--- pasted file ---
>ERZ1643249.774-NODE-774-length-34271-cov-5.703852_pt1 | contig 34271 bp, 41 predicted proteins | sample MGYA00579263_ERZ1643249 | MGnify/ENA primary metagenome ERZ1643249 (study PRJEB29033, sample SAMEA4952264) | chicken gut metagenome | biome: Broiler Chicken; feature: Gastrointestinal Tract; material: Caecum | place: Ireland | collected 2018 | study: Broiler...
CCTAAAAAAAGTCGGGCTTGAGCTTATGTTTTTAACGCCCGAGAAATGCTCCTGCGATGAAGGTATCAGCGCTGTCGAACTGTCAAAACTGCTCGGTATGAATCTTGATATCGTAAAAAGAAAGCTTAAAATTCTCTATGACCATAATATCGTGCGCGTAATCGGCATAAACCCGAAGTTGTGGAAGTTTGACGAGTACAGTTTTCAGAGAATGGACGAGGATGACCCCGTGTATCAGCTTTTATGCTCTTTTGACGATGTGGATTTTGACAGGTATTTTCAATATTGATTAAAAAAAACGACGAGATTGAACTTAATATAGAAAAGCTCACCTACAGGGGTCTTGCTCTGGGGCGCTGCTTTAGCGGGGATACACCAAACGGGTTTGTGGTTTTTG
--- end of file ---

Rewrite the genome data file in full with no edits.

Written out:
>ERZ1643249.774-NODE-774-length-34271-cov-5.703852_pt1 | contig 34271 bp, 41 predicted proteins | sample MGYA00579263_ERZ1643249 | MGnify/ENA primary metagenome ERZ1643249 (study PRJEB29033, sample SAMEA4952264) | chicken gut metagenome | biome: Broiler Chicken; feature: Gastrointestinal Tract; material: Caecum | place: Ireland | collected 2018 | study: Broiler...
CCTAAAAAAAGTCGGGCTTGAGCTTATGTTTTTAACGCCCGAGAAATGCTCCTGCGATGAAGGTATCAGCGCTGTCGAACTGTCAAAACTGCTCGGTATGAATCTTGATATCGTAAAAAGAAAGCTTAAAATTCTCTATGACCATAATATCGTGCGCGTAATCGGCATAAACCCGAAGTTGTGGAAGTTTGACGAGTACAGTTTTCAGAGAATGGACGAGGATGACCCCGTGTATCAGCTTTTATGCTCTTTTGACGATGTGGATTTTGACAGGTATTTTCAATATTGATTAAAAAAAACGACGAGATTGAACTTAATATAGAAAAGCTCACCTACAGGGGTCTTGCTCTGGGGCGCTGCTTTAGCGGGGATACACCAAACGGGTTTGTGGTTTTTG